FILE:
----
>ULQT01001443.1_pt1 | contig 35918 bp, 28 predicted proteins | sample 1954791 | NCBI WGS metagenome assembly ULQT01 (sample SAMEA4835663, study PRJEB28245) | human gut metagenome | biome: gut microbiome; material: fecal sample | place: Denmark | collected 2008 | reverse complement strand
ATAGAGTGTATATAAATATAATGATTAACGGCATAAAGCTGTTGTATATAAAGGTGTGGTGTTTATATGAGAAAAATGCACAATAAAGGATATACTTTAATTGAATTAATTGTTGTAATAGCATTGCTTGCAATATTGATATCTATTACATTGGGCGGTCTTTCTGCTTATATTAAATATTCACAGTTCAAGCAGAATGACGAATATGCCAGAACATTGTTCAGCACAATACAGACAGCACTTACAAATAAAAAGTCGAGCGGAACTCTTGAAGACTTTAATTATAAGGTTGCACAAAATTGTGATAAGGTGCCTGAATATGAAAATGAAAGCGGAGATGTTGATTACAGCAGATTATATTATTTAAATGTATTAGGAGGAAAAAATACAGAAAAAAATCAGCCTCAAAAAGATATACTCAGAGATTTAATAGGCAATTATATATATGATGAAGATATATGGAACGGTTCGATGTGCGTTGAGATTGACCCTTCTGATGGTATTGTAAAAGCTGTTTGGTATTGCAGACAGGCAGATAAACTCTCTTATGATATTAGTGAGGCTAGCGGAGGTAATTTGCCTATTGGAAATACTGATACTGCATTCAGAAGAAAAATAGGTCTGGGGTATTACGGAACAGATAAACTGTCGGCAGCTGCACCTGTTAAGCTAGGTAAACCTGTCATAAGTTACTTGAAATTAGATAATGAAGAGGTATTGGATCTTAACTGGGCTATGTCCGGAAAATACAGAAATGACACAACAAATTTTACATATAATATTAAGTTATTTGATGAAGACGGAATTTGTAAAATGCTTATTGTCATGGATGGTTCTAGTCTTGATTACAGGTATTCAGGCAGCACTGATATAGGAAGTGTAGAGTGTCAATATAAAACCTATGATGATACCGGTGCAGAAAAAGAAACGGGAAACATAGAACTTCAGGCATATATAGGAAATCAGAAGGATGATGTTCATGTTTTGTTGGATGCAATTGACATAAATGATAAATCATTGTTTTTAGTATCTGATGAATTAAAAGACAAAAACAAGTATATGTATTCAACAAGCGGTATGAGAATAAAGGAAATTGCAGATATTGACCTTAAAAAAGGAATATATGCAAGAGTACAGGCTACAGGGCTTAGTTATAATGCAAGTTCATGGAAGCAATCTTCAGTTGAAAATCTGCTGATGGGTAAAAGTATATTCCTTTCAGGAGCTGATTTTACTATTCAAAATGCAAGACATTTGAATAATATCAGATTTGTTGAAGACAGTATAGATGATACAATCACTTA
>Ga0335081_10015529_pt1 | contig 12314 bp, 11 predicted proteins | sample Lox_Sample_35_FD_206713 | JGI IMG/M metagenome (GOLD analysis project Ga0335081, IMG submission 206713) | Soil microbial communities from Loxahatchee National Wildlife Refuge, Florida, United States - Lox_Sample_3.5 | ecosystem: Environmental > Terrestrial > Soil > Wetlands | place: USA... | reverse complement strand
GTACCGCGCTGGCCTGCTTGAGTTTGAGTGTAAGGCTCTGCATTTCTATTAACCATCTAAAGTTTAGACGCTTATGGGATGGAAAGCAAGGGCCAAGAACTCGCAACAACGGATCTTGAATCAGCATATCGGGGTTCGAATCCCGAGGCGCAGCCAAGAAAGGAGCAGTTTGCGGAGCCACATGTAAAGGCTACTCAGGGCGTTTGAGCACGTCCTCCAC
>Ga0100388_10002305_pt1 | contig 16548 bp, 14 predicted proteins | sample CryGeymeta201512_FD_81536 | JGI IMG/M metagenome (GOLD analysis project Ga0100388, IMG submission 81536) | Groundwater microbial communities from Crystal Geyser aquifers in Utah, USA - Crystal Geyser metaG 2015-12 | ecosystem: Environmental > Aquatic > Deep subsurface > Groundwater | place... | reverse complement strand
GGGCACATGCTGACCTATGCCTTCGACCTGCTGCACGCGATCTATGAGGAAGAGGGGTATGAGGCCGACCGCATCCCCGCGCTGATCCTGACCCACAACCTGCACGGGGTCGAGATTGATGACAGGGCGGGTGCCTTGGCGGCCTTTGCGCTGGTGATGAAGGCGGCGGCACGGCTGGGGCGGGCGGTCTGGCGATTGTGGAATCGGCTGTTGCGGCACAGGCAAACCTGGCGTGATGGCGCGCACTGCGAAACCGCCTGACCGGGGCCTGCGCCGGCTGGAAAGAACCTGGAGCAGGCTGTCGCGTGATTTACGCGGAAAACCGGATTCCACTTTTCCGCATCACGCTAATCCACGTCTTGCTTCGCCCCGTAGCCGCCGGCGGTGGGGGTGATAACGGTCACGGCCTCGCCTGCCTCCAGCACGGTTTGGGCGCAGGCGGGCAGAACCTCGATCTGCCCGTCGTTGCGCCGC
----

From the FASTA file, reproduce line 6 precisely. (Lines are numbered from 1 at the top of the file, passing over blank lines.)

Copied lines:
GGGCACATGCTGACCTATGCCTTCGACCTGCTGCACGCGATCTATGAGGAAGAGGGGTATGAGGCCGACCGCATCCCCGCGCTGATCCTGACCCACAACCTGCACGGGGTCGAGATTGATGACAGGGCGGGTGCCTTGGCGGCCTTTGCGCTGGTGATGAAGGCGGCGGCACGGCTGGGGCGGGCGGTCTGGCGATTGTGGAATCGGCTGTTGCGGCACAGGCAAACCTGGCGTGATGGCGCGCACTGCGAAACCGCCTGACCGGGGCCTGCGCCGGCTGGAAAGAACCTGGAGCAGGCTGTCGCGTGATTTACGCGGAAAACCGGATTCCACTTTTCCGCATCACGCTAATCCACGTCTTGCTTCGCCCCGTAGCCGCCGGCGGTGGGGGTGATAACGGTCACGGCCTCGCCTGCCTCCAGCACGGTTTGGGCGCAGGCGGGCAGAACCTCGATCTGCCCGTCGTTGCGCCGC